Thursday, April 10, 2014

Death Merchant #21: The Pole Star Secret


Death Merchant #21: The Pole Star Secret
March, 1977  Pinnacle Books

Picking up a few months after the previous volume, this installment of the Death Merchant is a direct continuation of Hell In Hindu Land, so you should probably read that one first. As we’ll recall from that novel, hero Richard Camellion discovered friggin’ aliens in India, and while there he was informed that there were two more spots on the planet in which these beings rest in some sort of stasis.

We reunite with Camellion while he’s en route to the second of these spots, which happens to be in the North Pole. Once again Camellion’s been given full control of the mission, with a nuclear sub and a squad of “Special Sea Commandos” (which I assumed were Navy SEALs, but turned out not to be) at his disposal. Unlike the previous volume Rosenberger takes his time building up the narrative, and doesn’t just throw you into endless action scenes; in fact it isn’t until around page 50 that we even have any action.

Given how mediocre Hell In Hindu Land was I assumed I wouldn’t enjoy The Pole Star Secret, but this turned out to be my favorite Death Merchant since #36: The Cosmic Reality Kill (which was the best one I’ve read). Like that later volume, this one at least attempts to tell a story, instead of featuring endless gunfights. But anyway Rosenberger develops an air of mystery as Camellion and his CIA and military colleagues grill a pair of Soviet scientists whom Camellion abducted from their weather research station in the North Pole.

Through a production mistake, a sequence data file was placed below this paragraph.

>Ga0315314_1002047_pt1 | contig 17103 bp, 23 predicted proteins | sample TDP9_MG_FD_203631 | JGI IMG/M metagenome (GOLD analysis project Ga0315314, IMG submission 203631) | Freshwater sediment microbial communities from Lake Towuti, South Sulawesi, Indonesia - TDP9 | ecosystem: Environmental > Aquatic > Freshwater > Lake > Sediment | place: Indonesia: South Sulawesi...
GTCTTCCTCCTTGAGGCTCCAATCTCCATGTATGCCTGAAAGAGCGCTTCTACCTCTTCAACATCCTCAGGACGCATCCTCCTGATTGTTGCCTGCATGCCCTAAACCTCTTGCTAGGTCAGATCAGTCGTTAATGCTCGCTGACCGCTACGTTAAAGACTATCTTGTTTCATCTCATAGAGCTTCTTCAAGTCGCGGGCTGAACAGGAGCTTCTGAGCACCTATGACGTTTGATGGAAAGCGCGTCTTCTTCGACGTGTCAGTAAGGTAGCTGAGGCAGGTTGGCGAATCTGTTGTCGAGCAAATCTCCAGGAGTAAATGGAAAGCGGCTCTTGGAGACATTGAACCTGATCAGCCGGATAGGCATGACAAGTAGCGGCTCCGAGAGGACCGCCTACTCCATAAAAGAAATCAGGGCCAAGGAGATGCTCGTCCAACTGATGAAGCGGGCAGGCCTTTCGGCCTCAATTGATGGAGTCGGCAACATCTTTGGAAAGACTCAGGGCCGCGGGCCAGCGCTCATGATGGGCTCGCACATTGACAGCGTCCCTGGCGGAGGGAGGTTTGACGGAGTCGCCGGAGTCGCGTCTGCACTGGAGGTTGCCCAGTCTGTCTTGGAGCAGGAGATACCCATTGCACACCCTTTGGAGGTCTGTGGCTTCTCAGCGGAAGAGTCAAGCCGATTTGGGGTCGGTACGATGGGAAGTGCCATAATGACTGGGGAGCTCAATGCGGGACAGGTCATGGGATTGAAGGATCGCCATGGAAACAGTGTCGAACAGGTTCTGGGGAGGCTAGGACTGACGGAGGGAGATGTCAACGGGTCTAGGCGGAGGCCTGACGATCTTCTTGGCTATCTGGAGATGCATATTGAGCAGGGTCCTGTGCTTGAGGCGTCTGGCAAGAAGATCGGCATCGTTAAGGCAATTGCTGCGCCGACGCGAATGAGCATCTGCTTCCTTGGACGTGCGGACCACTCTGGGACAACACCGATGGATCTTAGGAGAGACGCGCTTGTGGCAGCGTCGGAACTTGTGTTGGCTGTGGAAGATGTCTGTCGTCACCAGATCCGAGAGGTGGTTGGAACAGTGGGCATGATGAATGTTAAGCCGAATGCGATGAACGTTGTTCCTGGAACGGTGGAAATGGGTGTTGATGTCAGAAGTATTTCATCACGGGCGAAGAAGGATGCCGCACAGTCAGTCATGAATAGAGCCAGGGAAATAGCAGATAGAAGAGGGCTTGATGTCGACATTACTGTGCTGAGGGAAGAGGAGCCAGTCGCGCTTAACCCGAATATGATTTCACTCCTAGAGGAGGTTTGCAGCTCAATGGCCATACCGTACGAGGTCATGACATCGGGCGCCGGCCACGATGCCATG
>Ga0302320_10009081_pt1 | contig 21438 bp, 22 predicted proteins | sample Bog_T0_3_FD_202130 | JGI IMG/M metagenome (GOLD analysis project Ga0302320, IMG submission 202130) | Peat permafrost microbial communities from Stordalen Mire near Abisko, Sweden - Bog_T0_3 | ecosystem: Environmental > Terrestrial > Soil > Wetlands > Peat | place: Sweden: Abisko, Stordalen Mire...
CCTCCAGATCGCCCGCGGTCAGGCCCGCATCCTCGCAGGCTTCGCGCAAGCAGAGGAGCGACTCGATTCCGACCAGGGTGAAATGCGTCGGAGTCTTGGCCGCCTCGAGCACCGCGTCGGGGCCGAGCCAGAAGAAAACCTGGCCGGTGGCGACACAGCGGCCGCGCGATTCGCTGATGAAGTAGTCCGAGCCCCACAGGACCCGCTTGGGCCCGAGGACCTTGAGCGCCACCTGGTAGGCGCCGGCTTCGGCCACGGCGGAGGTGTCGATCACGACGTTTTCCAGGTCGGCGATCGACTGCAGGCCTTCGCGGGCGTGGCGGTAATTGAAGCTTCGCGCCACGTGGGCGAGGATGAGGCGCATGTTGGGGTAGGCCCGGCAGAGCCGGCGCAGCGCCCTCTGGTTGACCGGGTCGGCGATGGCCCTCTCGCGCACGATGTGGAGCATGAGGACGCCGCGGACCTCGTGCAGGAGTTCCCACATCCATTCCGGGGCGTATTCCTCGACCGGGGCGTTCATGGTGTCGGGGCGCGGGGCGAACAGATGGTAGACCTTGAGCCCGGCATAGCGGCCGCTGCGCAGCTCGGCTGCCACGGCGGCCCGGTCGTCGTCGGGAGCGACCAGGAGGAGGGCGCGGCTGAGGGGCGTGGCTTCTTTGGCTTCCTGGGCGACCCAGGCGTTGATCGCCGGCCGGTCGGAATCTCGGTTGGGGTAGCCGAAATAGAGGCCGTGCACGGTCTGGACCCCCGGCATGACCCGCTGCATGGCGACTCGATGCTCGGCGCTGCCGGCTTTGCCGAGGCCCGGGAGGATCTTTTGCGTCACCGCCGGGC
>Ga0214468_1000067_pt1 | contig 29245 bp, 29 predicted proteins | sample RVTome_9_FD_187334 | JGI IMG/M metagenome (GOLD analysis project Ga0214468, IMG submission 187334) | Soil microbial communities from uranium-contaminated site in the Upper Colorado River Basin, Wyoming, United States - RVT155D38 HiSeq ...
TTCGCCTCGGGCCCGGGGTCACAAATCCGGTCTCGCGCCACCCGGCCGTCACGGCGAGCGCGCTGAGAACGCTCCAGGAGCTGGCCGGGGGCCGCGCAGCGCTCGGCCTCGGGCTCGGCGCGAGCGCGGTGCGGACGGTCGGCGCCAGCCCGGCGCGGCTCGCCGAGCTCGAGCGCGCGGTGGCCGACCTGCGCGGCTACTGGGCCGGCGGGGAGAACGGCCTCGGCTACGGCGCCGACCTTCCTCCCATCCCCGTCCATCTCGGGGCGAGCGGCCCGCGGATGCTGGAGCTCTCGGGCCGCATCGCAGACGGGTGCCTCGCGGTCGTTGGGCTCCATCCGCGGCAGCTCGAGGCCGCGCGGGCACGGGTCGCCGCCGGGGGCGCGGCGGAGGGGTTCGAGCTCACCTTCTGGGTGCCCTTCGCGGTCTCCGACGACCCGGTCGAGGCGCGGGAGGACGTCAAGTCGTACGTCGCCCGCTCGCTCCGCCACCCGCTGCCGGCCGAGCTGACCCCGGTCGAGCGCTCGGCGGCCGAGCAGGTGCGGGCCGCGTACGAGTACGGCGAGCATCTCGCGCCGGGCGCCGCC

The scientists claim there’s an underground world beneath the Polar cap, a place they refer to as Thuleandia. While the others are incredulous, Camellion informs them that the scientists aren’t lying, and further goes on to tell them in the most blasé of manner that in his previous adventure he met aliens called “Sandorians,” and learned that one of their ancient outposts was Thuleandia! The Soviets are here not only to explore this supposed underworld paradise, but to also conduct weather-warfare experiments. This latter point proves to be the central plot of the novel, rather than the aliens.

As usual Rosenberger goes all the way, filling 190 pages of small print with overly-described gunfights, bald exposition, and lots of technical data about nuclear submarines. But I have to say, none of it is terrible, like Rosenberger’s Mace stuff. Also the metaphysical element is back, sometimes to a humorous degree, with Camellion making mystical pronouncements to his dumbstruck colleagues, about life and death being just a dream and how the purpose of life is to lead to death, and etc. And once again Rosenberger has that bizarro element at play, like when in Camellion’s introduction he informs us that the Death Merchant is “dressed in a scarlet jumpsuit, black Wellington boots, and eating raisins.”